Role of Abigail on Witch Trials in the Town of Salem
Role of Abigail on Witch Trials in the Town of Salem
In the novel “The crucible” representation of a disturbing and powerful play based on a true event has been shown clearly by the author Arthur Miller. The main objective that the author tries to show from that drama is how feeble the human beings can be and how gluttony of personal gain can become dangerous in the current society. During the early times of 1600’s, people believed that if you did not go to church each week to adore God, then it was obvious that you were worshipping the devil. But according to the play, accusations of witchcraft or devil worshipping began with a group of girls who were held dancing in the forests. This was an illegal act according to the rules of theocracy in the town of Salem. However, among the group there was a young girl, seventeen years old by the name Abigail Williams and she really attempted to stimulate the trouble in that town. Abigail Williams is a cruel and mean person who at all times wants her way, regardless of who or what gets in her way. She is the main character who is based on the witch trials of 1692 in the town of Salem, Massachusetts. All through the play, her deceits, falsehoods and accusation result suffering and pain to numerous people of Salem but she never care any person except her ex-lover, John proctor who she had an affair with six months before the play began. Although John Proctor had shown her that their love affair was over when she was thrown away, Abigail still believed that she love him and she expected the same from Proctor (Miller 23).
The affair between Abigail and Proctor started when she was an employee in the house of Proctor but later when Proctor’s wife, Elizabeth discovered the affair, Abigail was thrown out of that house. Abigail was an orphan because her parents were brutally murdered when she was a child (Miller 20). After that painful experience, she was raised by her villain uncle, Reverend Parris, who was a widower and had no interest in children as stated in page 3. This means that Abigail Williams was raised up without any nurturing or love from her uncle. She grew up to be disloyal, deceitful without any trustworthiness. That is the reason she had a love affair with John Proctor and it reached a time when she wanted to murder Elizabeth with a curse because she believed that if Elizabeth was dead then she could be married by Proctor. Later in the play, we learn that Proctor’s slave, Mary Warren was the first person to be falsely accused by Abigail William in the process of attempting to kill Elizabeth. (Miller 245).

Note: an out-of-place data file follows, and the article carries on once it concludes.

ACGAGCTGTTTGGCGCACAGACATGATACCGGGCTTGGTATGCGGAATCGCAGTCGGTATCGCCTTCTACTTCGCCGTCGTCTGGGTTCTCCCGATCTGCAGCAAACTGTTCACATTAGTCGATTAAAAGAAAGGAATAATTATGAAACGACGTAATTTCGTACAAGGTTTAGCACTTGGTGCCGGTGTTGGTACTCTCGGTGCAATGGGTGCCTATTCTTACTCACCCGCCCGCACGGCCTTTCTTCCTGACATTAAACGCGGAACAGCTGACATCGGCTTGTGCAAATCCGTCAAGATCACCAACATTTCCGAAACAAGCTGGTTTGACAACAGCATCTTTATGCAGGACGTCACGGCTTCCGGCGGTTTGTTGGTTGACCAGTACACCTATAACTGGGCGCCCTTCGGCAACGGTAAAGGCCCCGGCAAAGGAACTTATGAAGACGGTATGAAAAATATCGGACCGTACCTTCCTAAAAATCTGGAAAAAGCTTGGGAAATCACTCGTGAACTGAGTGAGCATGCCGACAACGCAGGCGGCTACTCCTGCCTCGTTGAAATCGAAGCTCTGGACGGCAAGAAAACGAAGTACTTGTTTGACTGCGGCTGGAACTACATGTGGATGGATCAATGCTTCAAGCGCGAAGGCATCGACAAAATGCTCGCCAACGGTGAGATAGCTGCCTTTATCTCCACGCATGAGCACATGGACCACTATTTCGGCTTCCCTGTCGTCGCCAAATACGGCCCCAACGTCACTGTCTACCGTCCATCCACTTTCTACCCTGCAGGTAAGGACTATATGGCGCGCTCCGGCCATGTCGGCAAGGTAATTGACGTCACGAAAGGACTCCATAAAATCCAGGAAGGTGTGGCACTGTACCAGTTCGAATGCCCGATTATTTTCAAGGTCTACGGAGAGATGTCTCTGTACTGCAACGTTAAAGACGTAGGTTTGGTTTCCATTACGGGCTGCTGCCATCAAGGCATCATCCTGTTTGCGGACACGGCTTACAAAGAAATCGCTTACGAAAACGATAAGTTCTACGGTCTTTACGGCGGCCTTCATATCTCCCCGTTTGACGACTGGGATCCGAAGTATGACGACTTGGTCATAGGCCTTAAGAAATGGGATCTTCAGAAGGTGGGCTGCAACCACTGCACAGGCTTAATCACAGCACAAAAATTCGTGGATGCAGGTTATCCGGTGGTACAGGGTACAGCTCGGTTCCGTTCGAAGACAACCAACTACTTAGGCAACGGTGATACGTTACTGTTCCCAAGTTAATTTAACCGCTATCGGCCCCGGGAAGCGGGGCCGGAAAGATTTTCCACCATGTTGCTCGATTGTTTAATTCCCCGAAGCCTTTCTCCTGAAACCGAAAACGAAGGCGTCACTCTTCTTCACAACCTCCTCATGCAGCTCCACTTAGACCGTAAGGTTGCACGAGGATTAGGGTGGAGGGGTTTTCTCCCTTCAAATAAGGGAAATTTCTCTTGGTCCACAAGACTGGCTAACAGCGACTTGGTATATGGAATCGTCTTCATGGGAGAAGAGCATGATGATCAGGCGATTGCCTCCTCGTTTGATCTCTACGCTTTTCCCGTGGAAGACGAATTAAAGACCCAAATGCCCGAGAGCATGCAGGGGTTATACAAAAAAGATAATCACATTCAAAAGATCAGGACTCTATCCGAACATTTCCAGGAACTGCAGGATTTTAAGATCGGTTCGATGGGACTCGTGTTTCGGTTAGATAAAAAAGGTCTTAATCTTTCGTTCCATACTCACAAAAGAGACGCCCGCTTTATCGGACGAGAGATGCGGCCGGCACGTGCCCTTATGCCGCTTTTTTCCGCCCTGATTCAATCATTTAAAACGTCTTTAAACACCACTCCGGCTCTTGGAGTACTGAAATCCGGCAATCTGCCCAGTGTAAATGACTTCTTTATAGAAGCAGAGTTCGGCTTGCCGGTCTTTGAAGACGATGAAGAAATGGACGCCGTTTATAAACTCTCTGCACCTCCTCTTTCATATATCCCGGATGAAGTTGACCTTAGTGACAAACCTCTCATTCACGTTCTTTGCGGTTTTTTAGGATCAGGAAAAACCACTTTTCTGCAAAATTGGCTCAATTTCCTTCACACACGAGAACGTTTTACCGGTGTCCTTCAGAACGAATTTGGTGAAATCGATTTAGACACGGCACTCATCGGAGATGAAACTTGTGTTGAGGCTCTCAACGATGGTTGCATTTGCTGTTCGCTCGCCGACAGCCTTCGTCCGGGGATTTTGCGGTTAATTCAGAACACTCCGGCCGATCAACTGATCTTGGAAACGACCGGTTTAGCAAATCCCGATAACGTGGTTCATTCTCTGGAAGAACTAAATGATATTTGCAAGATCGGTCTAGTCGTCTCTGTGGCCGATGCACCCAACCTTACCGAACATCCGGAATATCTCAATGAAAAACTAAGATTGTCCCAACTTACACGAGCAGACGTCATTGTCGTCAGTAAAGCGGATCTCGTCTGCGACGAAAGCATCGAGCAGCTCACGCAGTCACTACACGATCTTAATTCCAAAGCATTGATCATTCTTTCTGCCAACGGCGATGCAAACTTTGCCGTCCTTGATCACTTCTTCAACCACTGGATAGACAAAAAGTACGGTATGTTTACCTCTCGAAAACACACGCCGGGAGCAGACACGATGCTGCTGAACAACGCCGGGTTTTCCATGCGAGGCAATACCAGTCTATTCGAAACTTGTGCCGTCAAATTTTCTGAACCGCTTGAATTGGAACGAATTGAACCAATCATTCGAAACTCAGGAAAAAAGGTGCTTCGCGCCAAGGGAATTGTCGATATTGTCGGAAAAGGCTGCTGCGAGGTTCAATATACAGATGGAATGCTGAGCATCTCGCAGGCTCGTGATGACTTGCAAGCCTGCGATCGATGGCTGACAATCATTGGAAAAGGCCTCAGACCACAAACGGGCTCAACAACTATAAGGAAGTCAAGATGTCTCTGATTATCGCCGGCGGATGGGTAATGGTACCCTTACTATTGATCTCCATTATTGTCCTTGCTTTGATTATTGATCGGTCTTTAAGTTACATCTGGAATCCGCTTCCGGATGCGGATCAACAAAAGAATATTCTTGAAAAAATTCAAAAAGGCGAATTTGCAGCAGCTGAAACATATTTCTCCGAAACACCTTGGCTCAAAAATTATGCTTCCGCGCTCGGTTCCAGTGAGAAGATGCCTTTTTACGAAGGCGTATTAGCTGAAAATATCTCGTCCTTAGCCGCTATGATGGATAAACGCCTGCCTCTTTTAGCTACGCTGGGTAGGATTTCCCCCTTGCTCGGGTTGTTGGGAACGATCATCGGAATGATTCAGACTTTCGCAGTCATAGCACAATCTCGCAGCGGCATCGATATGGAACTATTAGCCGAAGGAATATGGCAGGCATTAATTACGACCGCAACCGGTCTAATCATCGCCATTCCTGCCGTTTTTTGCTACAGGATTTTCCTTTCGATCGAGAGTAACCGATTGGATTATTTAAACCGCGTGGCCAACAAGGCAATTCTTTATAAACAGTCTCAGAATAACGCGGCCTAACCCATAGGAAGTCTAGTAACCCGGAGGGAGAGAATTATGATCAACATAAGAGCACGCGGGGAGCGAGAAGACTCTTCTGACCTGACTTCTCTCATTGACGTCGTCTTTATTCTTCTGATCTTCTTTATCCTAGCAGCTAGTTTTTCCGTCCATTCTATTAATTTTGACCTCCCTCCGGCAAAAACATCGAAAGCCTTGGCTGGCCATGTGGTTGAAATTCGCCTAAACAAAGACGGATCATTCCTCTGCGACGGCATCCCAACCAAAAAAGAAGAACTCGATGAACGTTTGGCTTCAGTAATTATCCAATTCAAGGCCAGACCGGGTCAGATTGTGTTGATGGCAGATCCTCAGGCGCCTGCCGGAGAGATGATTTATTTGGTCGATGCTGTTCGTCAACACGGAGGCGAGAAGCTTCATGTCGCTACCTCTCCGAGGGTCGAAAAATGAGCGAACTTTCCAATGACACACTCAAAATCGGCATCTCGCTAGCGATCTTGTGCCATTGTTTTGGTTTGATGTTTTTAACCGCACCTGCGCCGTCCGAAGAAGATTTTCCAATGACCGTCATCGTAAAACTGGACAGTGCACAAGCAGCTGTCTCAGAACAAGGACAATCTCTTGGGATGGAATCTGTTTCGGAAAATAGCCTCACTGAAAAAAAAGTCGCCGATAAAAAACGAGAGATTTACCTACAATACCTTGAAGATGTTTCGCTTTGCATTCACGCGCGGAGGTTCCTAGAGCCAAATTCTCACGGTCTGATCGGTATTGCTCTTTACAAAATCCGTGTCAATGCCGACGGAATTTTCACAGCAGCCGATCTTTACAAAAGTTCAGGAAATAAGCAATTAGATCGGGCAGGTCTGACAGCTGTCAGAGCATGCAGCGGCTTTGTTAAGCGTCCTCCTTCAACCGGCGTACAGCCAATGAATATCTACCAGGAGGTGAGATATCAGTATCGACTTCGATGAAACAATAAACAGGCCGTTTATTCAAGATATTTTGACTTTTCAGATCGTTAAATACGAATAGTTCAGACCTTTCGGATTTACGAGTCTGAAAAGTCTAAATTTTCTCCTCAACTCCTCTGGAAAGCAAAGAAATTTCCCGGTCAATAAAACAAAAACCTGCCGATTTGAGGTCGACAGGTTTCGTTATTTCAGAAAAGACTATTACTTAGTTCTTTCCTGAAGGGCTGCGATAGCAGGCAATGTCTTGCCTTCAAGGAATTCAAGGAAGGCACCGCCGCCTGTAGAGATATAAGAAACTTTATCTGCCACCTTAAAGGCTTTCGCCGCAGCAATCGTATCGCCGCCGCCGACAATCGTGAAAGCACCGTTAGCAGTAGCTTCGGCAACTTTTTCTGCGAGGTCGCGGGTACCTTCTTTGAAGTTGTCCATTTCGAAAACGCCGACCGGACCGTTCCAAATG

Abigail falsely accuses Mary and in the courtroom, she changes the moods by laying blame on someone else. This makes all the girls who were there to follow her. Since she was scared for her life, she could absolutely do anything in order to avoid being reported guilty of adultery and witchcraft which could have resulted to hung verdict (Miller 246). When John Proctor refuses to confess on his accusations about witchcraft, he is hung and this makes the people of Salem to realize that there was a trick because Abigail later ran away from the town of Salem. In this case we can learn that Abigail William is harsh and selfish individual who wants her way no matter who or what gets in her way because she achieved what she wanted and finally ran away from that town (Miller 48).